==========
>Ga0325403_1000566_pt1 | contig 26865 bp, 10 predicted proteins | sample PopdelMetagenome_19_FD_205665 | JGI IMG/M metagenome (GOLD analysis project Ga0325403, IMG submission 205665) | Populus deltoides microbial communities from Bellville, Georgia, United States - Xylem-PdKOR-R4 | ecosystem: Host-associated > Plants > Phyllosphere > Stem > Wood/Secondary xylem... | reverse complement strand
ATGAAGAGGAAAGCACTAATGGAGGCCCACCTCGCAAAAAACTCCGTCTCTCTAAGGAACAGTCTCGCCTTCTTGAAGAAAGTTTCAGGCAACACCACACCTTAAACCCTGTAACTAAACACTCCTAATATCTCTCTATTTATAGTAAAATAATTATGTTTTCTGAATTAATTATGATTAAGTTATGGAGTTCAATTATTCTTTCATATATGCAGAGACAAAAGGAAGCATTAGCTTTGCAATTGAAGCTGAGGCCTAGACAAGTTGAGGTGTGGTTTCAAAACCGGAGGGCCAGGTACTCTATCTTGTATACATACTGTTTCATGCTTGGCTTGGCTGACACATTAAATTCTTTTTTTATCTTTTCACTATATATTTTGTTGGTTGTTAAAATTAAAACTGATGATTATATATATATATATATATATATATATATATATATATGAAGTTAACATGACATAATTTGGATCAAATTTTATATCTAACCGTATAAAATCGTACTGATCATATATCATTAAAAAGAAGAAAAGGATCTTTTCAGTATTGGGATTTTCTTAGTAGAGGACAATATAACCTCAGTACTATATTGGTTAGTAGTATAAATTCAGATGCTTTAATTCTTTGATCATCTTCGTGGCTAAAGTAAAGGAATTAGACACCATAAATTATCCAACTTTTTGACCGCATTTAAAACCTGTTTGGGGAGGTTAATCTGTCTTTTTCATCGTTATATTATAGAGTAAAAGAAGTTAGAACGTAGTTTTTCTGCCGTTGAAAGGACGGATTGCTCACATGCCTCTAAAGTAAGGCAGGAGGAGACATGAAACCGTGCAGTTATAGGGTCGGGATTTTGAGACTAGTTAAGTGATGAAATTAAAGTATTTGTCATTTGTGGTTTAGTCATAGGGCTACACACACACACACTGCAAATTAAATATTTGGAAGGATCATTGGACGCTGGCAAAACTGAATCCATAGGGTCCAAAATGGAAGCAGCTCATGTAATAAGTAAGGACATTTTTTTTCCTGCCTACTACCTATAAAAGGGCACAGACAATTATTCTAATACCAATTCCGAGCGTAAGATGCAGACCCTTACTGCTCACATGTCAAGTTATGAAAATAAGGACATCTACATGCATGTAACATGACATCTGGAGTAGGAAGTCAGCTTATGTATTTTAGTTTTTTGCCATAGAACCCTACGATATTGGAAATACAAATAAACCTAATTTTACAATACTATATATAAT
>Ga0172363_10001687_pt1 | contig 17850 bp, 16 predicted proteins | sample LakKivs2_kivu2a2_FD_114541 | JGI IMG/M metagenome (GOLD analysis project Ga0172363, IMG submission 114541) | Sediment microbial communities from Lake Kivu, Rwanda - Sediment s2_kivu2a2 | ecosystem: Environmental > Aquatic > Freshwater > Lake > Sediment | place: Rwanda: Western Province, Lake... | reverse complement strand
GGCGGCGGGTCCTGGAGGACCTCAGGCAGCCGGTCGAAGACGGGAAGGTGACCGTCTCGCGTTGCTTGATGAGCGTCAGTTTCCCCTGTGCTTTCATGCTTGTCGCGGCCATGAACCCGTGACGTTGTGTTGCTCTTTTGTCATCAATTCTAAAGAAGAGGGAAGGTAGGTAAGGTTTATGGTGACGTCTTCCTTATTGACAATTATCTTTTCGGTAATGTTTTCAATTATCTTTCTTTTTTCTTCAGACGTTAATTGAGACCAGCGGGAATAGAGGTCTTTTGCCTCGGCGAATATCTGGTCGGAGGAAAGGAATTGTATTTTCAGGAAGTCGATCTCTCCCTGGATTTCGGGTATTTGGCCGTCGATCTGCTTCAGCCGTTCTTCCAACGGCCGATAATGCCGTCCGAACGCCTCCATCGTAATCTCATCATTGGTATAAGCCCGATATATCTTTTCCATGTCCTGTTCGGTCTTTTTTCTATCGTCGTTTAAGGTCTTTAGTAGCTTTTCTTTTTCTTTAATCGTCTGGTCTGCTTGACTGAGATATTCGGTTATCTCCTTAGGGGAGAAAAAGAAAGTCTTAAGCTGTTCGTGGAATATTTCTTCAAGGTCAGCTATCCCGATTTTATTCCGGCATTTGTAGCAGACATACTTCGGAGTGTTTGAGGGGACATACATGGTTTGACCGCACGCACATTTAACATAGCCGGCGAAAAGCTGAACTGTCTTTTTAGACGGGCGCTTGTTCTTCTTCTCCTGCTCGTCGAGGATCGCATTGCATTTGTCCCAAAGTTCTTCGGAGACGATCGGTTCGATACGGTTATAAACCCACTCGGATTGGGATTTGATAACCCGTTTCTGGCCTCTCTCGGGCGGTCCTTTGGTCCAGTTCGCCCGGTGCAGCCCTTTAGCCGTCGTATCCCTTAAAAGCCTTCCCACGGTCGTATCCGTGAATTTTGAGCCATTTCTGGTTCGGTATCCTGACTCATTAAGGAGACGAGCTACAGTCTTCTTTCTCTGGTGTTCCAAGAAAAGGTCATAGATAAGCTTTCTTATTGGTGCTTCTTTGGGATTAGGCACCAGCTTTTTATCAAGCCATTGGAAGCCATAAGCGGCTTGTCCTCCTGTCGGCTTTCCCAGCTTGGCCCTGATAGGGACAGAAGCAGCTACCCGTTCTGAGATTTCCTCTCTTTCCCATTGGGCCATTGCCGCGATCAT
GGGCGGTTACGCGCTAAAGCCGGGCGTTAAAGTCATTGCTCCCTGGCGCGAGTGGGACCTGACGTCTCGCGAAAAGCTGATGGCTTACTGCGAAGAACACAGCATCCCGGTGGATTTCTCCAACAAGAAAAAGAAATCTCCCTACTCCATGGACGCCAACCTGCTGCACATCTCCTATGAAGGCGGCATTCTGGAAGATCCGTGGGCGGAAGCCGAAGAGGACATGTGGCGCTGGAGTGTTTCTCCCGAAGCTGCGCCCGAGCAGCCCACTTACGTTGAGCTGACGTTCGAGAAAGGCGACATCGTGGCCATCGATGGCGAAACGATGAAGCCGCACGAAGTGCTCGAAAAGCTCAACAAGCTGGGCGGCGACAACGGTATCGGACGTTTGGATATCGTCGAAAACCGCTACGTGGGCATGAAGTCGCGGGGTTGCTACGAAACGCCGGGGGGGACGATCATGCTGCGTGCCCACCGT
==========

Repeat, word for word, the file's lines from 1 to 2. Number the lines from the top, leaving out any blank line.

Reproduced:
>Ga0325403_1000566_pt1 | contig 26865 bp, 10 predicted proteins | sample PopdelMetagenome_19_FD_205665 | JGI IMG/M metagenome (GOLD analysis project Ga0325403, IMG submission 205665) | Populus deltoides microbial communities from Bellville, Georgia, United States - Xylem-PdKOR-R4 | ecosystem: Host-associated > Plants > Phyllosphere > Stem > Wood/Secondary xylem... | reverse complement strand
ATGAAGAGGAAAGCACTAATGGAGGCCCACCTCGCAAAAAACTCCGTCTCTCTAAGGAACAGTCTCGCCTTCTTGAAGAAAGTTTCAGGCAACACCACACCTTAAACCCTGTAACTAAACACTCCTAATATCTCTCTATTTATAGTAAAATAATTATGTTTTCTGAATTAATTATGATTAAGTTATGGAGTTCAATTATTCTTTCATATATGCAGAGACAAAAGGAAGCATTAGCTTTGCAATTGAAGCTGAGGCCTAGACAAGTTGAGGTGTGGTTTCAAAACCGGAGGGCCAGGTACTCTATCTTGTATACATACTGTTTCATGCTTGGCTTGGCTGACACATTAAATTCTTTTTTTATCTTTTCACTATATATTTTGTTGGTTGTTAAAATTAAAACTGATGATTATATATATATATATATATATATATATATATATATATGAAGTTAACATGACATAATTTGGATCAAATTTTATATCTAACCGTATAAAATCGTACTGATCATATATCATTAAAAAGAAGAAAAGGATCTTTTCAGTATTGGGATTTTCTTAGTAGAGGACAATATAACCTCAGTACTATATTGGTTAGTAGTATAAATTCAGATGCTTTAATTCTTTGATCATCTTCGTGGCTAAAGTAAAGGAATTAGACACCATAAATTATCCAACTTTTTGACCGCATTTAAAACCTGTTTGGGGAGGTTAATCTGTCTTTTTCATCGTTATATTATAGAGTAAAAGAAGTTAGAACGTAGTTTTTCTGCCGTTGAAAGGACGGATTGCTCACATGCCTCTAAAGTAAGGCAGGAGGAGACATGAAACCGTGCAGTTATAGGGTCGGGATTTTGAGACTAGTTAAGTGATGAAATTAAAGTATTTGTCATTTGTGGTTTAGTCATAGGGCTACACACACACACACTGCAAATTAAATATTTGGAAGGATCATTGGACGCTGGCAAAACTGAATCCATAGGGTCCAAAATGGAAGCAGCTCATGTAATAAGTAAGGACATTTTTTTTCCTGCCTACTACCTATAAAAGGGCACAGACAATTATTCTAATACCAATTCCGAGCGTAAGATGCAGACCCTTACTGCTCACATGTCAAGTTATGAAAATAAGGACATCTACATGCATGTAACATGACATCTGGAGTAGGAAGTCAGCTTATGTATTTTAGTTTTTTGCCATAGAACCCTACGATATTGGAAATACAAATAAACCTAATTTTACAATACTATATATAAT